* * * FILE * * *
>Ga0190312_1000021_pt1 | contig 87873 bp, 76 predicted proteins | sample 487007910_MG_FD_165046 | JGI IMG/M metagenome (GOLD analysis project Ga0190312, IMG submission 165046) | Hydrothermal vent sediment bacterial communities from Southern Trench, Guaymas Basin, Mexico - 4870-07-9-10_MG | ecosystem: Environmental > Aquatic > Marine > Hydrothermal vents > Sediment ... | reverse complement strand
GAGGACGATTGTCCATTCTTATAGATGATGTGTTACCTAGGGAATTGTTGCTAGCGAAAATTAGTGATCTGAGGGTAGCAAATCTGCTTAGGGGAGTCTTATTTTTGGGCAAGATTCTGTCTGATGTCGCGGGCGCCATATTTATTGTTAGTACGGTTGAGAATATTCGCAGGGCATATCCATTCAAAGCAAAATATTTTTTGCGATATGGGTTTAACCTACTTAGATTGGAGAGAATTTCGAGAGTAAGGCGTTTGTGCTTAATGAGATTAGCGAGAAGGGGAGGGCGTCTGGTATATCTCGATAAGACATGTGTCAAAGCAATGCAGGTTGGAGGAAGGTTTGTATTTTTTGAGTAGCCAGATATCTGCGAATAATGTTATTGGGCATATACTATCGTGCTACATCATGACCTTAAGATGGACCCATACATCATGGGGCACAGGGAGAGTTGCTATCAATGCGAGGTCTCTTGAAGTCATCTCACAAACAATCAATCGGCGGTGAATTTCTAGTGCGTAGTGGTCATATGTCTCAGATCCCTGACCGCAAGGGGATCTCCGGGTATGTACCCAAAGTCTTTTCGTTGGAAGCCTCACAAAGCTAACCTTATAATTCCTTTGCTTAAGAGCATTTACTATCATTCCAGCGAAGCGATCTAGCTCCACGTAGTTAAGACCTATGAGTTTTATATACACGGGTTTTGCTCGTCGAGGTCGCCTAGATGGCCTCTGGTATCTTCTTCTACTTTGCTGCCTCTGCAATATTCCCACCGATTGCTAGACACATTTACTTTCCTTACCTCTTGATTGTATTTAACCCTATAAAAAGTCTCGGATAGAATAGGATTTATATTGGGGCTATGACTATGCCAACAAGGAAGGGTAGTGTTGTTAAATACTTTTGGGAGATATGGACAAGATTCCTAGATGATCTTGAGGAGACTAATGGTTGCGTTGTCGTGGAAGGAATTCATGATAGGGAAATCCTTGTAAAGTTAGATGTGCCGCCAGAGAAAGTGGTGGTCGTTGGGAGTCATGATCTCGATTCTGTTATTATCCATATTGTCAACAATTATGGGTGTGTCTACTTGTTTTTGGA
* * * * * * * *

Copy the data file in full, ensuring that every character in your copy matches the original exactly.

>Ga0190312_1000021_pt1 | contig 87873 bp, 76 predicted proteins | sample 487007910_MG_FD_165046 | JGI IMG/M metagenome (GOLD analysis project Ga0190312, IMG submission 165046) | Hydrothermal vent sediment bacterial communities from Southern Trench, Guaymas Basin, Mexico - 4870-07-9-10_MG | ecosystem: Environmental > Aquatic > Marine > Hydrothermal vents > Sediment ... | reverse complement strand
GAGGACGATTGTCCATTCTTATAGATGATGTGTTACCTAGGGAATTGTTGCTAGCGAAAATTAGTGATCTGAGGGTAGCAAATCTGCTTAGGGGAGTCTTATTTTTGGGCAAGATTCTGTCTGATGTCGCGGGCGCCATATTTATTGTTAGTACGGTTGAGAATATTCGCAGGGCATATCCATTCAAAGCAAAATATTTTTTGCGATATGGGTTTAACCTACTTAGATTGGAGAGAATTTCGAGAGTAAGGCGTTTGTGCTTAATGAGATTAGCGAGAAGGGGAGGGCGTCTGGTATATCTCGATAAGACATGTGTCAAAGCAATGCAGGTTGGAGGAAGGTTTGTATTTTTTGAGTAGCCAGATATCTGCGAATAATGTTATTGGGCATATACTATCGTGCTACATCATGACCTTAAGATGGACCCATACATCATGGGGCACAGGGAGAGTTGCTATCAATGCGAGGTCTCTTGAAGTCATCTCACAAACAATCAATCGGCGGTGAATTTCTAGTGCGTAGTGGTCATATGTCTCAGATCCCTGACCGCAAGGGGATCTCCGGGTATGTACCCAAAGTCTTTTCGTTGGAAGCCTCACAAAGCTAACCTTATAATTCCTTTGCTTAAGAGCATTTACTATCATTCCAGCGAAGCGATCTAGCTCCACGTAGTTAAGACCTATGAGTTTTATATACACGGGTTTTGCTCGTCGAGGTCGCCTAGATGGCCTCTGGTATCTTCTTCTACTTTGCTGCCTCTGCAATATTCCCACCGATTGCTAGACACATTTACTTTCCTTACCTCTTGATTGTATTTAACCCTATAAAAAGTCTCGGATAGAATAGGATTTATATTGGGGCTATGACTATGCCAACAAGGAAGGGTAGTGTTGTTAAATACTTTTGGGAGATATGGACAAGATTCCTAGATGATCTTGAGGAGACTAATGGTTGCGTTGTCGTGGAAGGAATTCATGATAGGGAAATCCTTGTAAAGTTAGATGTGCCGCCAGAGAAAGTGGTGGTCGTTGGGAGTCATGATCTCGATTCTGTTATTATCCATATTGTCAACAATTATGGGTGTGTCTACTTGTTTTTGGA